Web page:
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Conversations with Ken Karlic

Today we’d like to introduce you to Ken Karlic.

Ken, we appreciate you taking the time to share your story with us today. Where does your story begin?
I grew up on the southwest side of Chicago. Drawing was something I always remembered doing. I puttered for years, experimenting with various media until in college, I sharpened my focus and began to study architecture, painting, and graphic design, areas that remain my passion until now. Graphics became my day job for over 30 years, and I worked with some of the world’s premier cultural organizations, including the Smithsonian and the Guggenheim Museum.

In addition, I continued to paint and draw, albeit sporadically, until about ten years ago when I began doing plein air events and to exhibit my work regularly. I work primarily in watercolor and enjoy creating large pieces that engulf the viewer with the lushness of paint. Painting is my sole focus now, and I continue to experiment and explore it as if through the eyes of a child.

I’m sure you wouldn’t say it’s been obstacle free, but so far would you say the journey has been a fairly smooth road?
Oftentimes, I am my worst obstacle. I believe it to be true that many artists feel this way, but I experience moments and periods that I doubt myself. Managing that darkness to varying degrees can be a challenge.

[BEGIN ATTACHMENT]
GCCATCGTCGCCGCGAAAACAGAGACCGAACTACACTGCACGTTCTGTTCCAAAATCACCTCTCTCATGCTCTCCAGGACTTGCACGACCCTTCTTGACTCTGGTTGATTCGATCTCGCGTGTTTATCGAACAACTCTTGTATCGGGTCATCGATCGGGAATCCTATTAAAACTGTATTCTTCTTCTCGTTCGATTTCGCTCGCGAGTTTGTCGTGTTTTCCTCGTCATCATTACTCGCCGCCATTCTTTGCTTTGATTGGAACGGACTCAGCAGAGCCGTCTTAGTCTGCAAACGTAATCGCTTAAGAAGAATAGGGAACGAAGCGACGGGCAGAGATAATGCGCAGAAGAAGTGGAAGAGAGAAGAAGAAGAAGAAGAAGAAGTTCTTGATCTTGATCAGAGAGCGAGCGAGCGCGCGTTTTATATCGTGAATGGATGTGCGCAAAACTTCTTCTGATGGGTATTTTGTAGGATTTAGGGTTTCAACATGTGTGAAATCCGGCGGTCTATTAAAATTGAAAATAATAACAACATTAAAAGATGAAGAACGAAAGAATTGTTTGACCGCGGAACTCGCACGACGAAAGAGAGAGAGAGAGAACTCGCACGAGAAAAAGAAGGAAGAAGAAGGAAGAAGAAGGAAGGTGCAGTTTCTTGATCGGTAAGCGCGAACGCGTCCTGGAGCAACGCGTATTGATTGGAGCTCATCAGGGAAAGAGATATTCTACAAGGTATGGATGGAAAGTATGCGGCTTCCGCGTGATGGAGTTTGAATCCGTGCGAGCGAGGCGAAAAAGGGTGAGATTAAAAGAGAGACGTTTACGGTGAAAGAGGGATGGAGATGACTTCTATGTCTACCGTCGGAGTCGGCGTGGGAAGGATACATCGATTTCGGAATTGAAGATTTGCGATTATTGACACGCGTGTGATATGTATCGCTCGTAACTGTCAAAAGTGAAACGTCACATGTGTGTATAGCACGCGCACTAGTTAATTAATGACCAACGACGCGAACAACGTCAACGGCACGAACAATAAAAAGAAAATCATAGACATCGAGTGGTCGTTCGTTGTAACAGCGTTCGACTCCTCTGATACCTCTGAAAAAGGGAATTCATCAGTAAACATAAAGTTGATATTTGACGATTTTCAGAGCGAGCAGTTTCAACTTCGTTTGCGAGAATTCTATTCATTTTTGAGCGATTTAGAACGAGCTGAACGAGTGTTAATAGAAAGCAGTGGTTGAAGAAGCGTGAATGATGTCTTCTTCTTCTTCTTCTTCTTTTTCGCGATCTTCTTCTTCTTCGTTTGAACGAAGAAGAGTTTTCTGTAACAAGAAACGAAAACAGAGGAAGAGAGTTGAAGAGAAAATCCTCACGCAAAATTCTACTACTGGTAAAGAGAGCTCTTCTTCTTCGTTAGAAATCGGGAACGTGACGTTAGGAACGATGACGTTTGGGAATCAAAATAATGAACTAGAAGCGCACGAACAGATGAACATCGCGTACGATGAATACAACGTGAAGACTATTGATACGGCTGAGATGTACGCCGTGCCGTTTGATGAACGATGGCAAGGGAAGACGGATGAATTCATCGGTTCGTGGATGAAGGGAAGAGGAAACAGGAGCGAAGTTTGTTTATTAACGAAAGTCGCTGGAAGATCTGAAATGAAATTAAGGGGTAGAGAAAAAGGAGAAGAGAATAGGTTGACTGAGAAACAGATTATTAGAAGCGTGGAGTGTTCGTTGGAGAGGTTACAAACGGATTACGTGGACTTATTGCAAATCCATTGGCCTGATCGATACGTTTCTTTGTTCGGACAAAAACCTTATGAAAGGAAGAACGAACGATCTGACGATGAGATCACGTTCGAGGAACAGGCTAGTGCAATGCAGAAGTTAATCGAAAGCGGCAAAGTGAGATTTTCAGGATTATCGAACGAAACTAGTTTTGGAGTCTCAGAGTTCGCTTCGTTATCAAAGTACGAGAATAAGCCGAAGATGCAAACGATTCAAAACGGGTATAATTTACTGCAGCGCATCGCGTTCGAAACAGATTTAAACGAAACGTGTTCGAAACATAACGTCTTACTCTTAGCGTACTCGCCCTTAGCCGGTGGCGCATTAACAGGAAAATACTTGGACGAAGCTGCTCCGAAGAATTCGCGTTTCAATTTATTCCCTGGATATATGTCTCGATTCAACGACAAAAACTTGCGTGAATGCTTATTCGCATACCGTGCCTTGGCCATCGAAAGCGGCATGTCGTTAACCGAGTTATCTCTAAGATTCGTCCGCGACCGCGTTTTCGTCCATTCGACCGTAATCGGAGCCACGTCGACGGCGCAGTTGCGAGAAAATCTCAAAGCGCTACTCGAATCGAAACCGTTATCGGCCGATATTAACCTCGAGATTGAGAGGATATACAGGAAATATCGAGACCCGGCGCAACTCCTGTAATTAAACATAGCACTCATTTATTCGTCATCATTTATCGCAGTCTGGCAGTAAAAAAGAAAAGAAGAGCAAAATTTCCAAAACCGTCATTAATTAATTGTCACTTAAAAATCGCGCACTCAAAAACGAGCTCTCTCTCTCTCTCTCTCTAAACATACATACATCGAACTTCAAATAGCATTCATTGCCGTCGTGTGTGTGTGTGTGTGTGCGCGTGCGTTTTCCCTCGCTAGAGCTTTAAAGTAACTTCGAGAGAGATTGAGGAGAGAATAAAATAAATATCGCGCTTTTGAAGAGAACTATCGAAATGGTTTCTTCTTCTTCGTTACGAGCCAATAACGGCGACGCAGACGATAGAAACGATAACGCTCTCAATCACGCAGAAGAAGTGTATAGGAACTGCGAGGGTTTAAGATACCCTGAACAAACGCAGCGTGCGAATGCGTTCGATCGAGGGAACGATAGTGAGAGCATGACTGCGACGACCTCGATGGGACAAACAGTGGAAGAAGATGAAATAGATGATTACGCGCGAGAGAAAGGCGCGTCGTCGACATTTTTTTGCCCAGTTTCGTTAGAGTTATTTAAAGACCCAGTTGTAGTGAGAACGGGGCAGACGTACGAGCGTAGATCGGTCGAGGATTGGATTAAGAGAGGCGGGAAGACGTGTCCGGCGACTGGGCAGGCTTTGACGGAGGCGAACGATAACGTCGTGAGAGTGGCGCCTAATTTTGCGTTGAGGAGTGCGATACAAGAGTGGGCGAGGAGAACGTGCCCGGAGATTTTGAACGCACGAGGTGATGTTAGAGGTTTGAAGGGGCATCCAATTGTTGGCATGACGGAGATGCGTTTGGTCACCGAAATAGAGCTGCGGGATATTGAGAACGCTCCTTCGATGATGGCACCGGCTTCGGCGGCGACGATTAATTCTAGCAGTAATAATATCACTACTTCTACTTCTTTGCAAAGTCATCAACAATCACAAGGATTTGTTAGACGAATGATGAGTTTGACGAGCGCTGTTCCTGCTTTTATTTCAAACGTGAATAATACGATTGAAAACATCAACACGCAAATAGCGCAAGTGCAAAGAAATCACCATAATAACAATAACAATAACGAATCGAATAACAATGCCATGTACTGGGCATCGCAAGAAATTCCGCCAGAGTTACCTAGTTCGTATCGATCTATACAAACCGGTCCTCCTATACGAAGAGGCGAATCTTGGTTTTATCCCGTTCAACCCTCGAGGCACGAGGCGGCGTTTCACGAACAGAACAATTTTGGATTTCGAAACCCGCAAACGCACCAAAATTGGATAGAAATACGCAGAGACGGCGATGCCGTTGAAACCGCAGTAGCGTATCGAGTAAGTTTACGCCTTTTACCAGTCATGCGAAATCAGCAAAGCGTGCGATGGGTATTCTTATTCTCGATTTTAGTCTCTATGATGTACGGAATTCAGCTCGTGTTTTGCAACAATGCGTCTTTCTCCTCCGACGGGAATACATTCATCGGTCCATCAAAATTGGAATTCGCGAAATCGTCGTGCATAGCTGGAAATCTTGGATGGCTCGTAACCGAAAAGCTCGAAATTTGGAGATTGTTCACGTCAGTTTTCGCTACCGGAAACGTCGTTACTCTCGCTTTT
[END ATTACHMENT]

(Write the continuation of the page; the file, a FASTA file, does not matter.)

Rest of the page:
As you know, we’re big fans of you and your work. For our readers who might not be as familiar, what can you tell them about what you do?
I think the work that distinguishes me most is my larger watercolors. Varying in sizes from 22x30in up to 36x72in, my paintings are extremely expressive and are built out of thin and thick applications, with most areas drippy and often textured. I refer to my work as Sophisticated Chaos, where an accurate drawing gives way to an expressive painting to create a beautiful mess. I primarily explore cityscape and landscape themes, but I continue to be curious and willing to try new things.

Do you have any advice for those looking to network or find a mentor?
I have a few artist friends that I stay in close contact with, and we ask for feedback of each other regularly. To the extent my friends are “mentors,” it is because of the deep trust we have in each other that makes our feedback more than valuable.

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